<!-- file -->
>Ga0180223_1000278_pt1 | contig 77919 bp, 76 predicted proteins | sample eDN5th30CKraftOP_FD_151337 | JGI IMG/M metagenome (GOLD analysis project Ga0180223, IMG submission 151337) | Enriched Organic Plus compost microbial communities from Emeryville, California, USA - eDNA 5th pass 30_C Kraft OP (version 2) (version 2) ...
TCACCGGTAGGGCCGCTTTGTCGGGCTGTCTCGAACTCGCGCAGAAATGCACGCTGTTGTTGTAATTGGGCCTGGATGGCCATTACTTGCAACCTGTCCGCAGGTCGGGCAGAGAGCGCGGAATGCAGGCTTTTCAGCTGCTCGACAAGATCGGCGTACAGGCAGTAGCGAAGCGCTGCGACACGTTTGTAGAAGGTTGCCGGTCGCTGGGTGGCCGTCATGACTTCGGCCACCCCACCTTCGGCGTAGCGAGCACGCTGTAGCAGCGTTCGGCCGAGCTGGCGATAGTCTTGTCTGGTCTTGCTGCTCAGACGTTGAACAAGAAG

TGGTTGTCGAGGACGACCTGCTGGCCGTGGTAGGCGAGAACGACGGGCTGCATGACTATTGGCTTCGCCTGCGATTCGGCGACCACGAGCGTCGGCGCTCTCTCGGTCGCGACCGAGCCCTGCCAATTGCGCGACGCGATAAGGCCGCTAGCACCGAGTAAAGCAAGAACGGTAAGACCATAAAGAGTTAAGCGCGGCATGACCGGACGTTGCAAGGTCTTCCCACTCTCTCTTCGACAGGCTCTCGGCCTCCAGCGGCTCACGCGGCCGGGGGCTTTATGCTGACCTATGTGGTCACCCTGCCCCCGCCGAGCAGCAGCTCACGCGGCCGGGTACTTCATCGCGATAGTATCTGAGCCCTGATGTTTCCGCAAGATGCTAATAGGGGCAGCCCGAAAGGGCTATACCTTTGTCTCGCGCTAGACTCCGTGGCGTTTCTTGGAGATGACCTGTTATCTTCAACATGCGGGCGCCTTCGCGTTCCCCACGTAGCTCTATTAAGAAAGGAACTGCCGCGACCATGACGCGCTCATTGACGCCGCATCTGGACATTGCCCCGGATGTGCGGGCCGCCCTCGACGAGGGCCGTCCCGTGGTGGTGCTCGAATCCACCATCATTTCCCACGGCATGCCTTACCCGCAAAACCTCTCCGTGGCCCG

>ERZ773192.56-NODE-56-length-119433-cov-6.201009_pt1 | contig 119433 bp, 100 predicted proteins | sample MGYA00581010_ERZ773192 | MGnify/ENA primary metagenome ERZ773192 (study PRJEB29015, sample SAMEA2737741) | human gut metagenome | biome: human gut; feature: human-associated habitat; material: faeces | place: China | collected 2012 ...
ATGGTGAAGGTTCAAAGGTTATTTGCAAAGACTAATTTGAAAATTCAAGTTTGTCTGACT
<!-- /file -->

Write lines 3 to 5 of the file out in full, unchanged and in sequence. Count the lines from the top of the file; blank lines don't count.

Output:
TGGTTGTCGAGGACGACCTGCTGGCCGTGGTAGGCGAGAACGACGGGCTGCATGACTATTGGCTTCGCCTGCGATTCGGCGACCACGAGCGTCGGCGCTCTCTCGGTCGCGACCGAGCCCTGCCAATTGCGCGACGCGATAAGGCCGCTAGCACCGAGTAAAGCAAGAACGGTAAGACCATAAAGAGTTAAGCGCGGCATGACCGGACGTTGCAAGGTCTTCCCACTCTCTCTTCGACAGGCTCTCGGCCTCCAGCGGCTCACGCGGCCGGGGGCTTTATGCTGACCTATGTGGTCACCCTGCCCCCGCCGAGCAGCAGCTCACGCGGCCGGGTACTTCATCGCGATAGTATCTGAGCCCTGATGTTTCCGCAAGATGCTAATAGGGGCAGCCCGAAAGGGCTATACCTTTGTCTCGCGCTAGACTCCGTGGCGTTTCTTGGAGATGACCTGTTATCTTCAACATGCGGGCGCCTTCGCGTTCCCCACGTAGCTCTATTAAGAAAGGAACTGCCGCGACCATGACGCGCTCATTGACGCCGCATCTGGACATTGCCCCGGATGTGCGGGCCGCCCTCGACGAGGGCCGTCCCGTGGTGGTGCTCGAATCCACCATCATTTCCCACGGCATGCCTTACCCGCAAAACCTCTCCGTGGCCCG

>ERZ773192.56-NODE-56-length-119433-cov-6.201009_pt1 | contig 119433 bp, 100 predicted proteins | sample MGYA00581010_ERZ773192 | MGnify/ENA primary metagenome ERZ773192 (study PRJEB29015, sample SAMEA2737741) | human gut metagenome | biome: human gut; feature: human-associated habitat; material: faeces | place: China | collected 2012 ...
ATGGTGAAGGTTCAAAGGTTATTTGCAAAGACTAATTTGAAAATTCAAGTTTGTCTGACT